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April 11, 2014
On behalf of the nation's more than 200,000 career and technical education (CTE) professionals, I would like to thank The Sun for its recent editorial highlighting the importance of career and technical education ( "The day after graduation," April 7). It is crucial that Americans, especially parents and students, understand the value of these programs and the return on public investment provided by CTE. Maryland students can benefit from the millions of well-paying, respected careers that are available in CTE fields.
ARTICLES BY DATE
NEWS
By Steve Almond | September 24, 2014
While football remains far and away our country's most popular sport, in the past few years it has also become our most fraught, thanks to a steady drumbeat of stories underscoring its moral and physical hazards. The headlines dominating the news for the past few weeks have outlined cases of domestic violence by players against their girlfriends (the Ravens' Ray Rice among them) and children, and the acknowledgment by the NFL that one in three players is likely to suffer brain trauma.
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EXPLORE
November 29, 2011
Bel Air High School is one of two Maryland public schools selected as 2010-2011 Project Lead the Way Model Schools in STEM (science, technology, engineering, mathematics) education. Bel Air High is one of 16 model schools from across the United States, announced Tuesday, that encompass the best that Project Lead the Way has to offer today's middle school and high school students. Project Lead the Way is a non-profit organization providing programs that offer rigorous, hands-on STEM curriculum, according to a press release from the Maryland State Department of Education.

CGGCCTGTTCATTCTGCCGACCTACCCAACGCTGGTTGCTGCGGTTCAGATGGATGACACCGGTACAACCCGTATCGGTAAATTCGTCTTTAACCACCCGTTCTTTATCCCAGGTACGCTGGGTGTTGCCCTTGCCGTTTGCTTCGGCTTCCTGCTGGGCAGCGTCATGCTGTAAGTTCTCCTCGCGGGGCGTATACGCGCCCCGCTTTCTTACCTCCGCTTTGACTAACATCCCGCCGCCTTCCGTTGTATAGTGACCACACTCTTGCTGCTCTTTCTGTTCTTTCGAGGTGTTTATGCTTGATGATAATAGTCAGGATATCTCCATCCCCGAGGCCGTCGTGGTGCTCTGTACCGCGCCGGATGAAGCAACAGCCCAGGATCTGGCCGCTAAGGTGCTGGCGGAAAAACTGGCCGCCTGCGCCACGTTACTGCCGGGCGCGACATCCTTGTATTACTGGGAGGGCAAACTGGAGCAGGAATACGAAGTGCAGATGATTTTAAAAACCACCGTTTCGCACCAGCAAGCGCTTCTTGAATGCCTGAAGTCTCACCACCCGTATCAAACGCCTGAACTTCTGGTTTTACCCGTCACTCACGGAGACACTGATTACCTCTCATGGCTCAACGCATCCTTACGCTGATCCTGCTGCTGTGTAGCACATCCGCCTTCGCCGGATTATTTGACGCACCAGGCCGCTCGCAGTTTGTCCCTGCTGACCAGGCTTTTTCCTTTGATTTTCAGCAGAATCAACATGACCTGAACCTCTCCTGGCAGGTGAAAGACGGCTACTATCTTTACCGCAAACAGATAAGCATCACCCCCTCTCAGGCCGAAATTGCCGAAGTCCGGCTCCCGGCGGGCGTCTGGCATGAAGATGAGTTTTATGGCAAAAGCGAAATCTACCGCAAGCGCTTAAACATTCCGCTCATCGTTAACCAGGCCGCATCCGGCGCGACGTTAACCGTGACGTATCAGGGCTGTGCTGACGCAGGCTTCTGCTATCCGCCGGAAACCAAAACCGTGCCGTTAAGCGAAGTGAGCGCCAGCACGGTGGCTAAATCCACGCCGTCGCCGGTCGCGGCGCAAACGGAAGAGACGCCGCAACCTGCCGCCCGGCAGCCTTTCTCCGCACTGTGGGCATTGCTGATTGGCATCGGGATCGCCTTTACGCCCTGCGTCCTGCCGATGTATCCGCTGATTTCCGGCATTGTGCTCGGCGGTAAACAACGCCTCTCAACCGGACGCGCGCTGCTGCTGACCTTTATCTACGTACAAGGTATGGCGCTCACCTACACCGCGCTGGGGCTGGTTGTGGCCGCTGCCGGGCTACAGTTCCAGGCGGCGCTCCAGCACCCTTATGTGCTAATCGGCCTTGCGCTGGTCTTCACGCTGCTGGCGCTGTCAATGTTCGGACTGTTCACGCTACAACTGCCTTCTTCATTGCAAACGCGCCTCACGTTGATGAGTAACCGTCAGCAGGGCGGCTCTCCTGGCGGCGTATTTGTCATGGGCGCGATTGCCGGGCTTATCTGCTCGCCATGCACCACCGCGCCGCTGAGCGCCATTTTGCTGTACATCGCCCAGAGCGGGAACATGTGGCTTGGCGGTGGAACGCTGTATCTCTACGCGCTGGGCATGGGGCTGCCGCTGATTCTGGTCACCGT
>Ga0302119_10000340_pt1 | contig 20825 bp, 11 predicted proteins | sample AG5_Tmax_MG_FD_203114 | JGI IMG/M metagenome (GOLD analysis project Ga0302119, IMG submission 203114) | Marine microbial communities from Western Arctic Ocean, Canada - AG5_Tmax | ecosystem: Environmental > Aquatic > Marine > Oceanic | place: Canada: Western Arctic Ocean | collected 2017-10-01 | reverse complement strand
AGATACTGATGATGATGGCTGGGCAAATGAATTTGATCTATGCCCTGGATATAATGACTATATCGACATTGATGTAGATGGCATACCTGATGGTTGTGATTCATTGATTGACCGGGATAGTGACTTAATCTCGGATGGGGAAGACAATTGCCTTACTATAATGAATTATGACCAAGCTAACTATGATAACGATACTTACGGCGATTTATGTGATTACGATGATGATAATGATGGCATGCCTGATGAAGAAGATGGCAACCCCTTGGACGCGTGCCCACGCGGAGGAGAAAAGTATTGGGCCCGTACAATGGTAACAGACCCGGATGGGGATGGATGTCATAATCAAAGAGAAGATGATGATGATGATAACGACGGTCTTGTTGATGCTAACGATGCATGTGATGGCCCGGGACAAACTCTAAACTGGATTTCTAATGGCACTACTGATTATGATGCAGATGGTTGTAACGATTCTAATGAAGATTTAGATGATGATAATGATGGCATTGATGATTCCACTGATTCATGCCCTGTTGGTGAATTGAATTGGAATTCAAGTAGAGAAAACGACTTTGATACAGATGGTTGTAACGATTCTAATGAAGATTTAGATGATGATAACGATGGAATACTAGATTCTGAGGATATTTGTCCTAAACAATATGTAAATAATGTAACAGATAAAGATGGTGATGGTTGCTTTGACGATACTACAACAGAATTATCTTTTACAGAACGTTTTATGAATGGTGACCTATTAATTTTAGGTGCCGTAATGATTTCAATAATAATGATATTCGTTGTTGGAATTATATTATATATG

NEWS
April 11, 2014
On behalf of the nation's more than 200,000 career and technical education (CTE) professionals, I would like to thank The Sun for its recent editorial highlighting the importance of career and technical education ( "The day after graduation," April 7). It is crucial that Americans, especially parents and students, understand the value of these programs and the return on public investment provided by CTE. Maryland students can benefit from the millions of well-paying, respected careers that are available in CTE fields.
NEWS
By Erica L. Green, The Baltimore Sun | November 2, 2013
It wasn't long into Deaisha Nixon's dental appointment this week that she found herself taking charge. When one dental assistant reached in a pocket for a glove, Nixon noted that they should be using a clean one from a box. And when the suction tube was placed in her mouth for too long, she pointed out that could cause other people's saliva to backwash. "I couldn't believe they didn't know stuff that I had learned in my 10th-grade year," said the Vivien T. Thomas Medical Arts Academy 11th-grader.
NEWS
By Erica L. Green, The Baltimore Sun | February 2, 2011